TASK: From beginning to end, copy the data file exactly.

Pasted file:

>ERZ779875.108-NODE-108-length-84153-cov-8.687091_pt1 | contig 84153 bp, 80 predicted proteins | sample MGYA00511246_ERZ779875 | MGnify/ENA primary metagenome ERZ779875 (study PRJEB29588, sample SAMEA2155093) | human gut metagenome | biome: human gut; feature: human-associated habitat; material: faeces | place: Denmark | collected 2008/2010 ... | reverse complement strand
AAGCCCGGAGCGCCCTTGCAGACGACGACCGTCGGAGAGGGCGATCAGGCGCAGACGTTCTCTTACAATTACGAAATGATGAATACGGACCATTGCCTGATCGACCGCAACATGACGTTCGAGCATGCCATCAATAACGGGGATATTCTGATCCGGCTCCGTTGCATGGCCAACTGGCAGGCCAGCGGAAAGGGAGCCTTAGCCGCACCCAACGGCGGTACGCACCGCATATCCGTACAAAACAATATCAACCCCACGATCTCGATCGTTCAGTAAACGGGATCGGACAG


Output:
>ERZ779875.108-NODE-108-length-84153-cov-8.687091_pt1 | contig 84153 bp, 80 predicted proteins | sample MGYA00511246_ERZ779875 | MGnify/ENA primary metagenome ERZ779875 (study PRJEB29588, sample SAMEA2155093) | human gut metagenome | biome: human gut; feature: human-associated habitat; material: faeces | place: Denmark | collected 2008/2010 ... | reverse complement strand
AAGCCCGGAGCGCCCTTGCAGACGACGACCGTCGGAGAGGGCGATCAGGCGCAGACGTTCTCTTACAATTACGAAATGATGAATACGGACCATTGCCTGATCGACCGCAACATGACGTTCGAGCATGCCATCAATAACGGGGATATTCTGATCCGGCTCCGTTGCATGGCCAACTGGCAGGCCAGCGGAAAGGGAGCCTTAGCCGCACCCAACGGCGGTACGCACCGCATATCCGTACAAAACAATATCAACCCCACGATCTCGATCGTTCAGTAAACGGGATCGGACAG